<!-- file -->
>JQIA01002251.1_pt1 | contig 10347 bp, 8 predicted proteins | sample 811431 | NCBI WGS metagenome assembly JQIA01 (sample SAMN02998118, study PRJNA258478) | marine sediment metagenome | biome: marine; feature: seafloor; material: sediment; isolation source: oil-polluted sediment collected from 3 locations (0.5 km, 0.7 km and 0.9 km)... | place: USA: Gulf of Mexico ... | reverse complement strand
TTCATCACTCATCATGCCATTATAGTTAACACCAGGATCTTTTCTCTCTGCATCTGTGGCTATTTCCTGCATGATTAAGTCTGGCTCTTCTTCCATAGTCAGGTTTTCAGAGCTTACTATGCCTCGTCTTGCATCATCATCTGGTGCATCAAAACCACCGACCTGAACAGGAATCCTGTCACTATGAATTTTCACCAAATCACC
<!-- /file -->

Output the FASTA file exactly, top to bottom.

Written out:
>JQIA01002251.1_pt1 | contig 10347 bp, 8 predicted proteins | sample 811431 | NCBI WGS metagenome assembly JQIA01 (sample SAMN02998118, study PRJNA258478) | marine sediment metagenome | biome: marine; feature: seafloor; material: sediment; isolation source: oil-polluted sediment collected from 3 locations (0.5 km, 0.7 km and 0.9 km)... | place: USA: Gulf of Mexico ... | reverse complement strand
TTCATCACTCATCATGCCATTATAGTTAACACCAGGATCTTTTCTCTCTGCATCTGTGGCTATTTCCTGCATGATTAAGTCTGGCTCTTCTTCCATAGTCAGGTTTTCAGAGCTTACTATGCCTCGTCTTGCATCATCATCTGGTGCATCAAAACCACCGACCTGAACAGGAATCCTGTCACTATGAATTTTCACCAAATCACC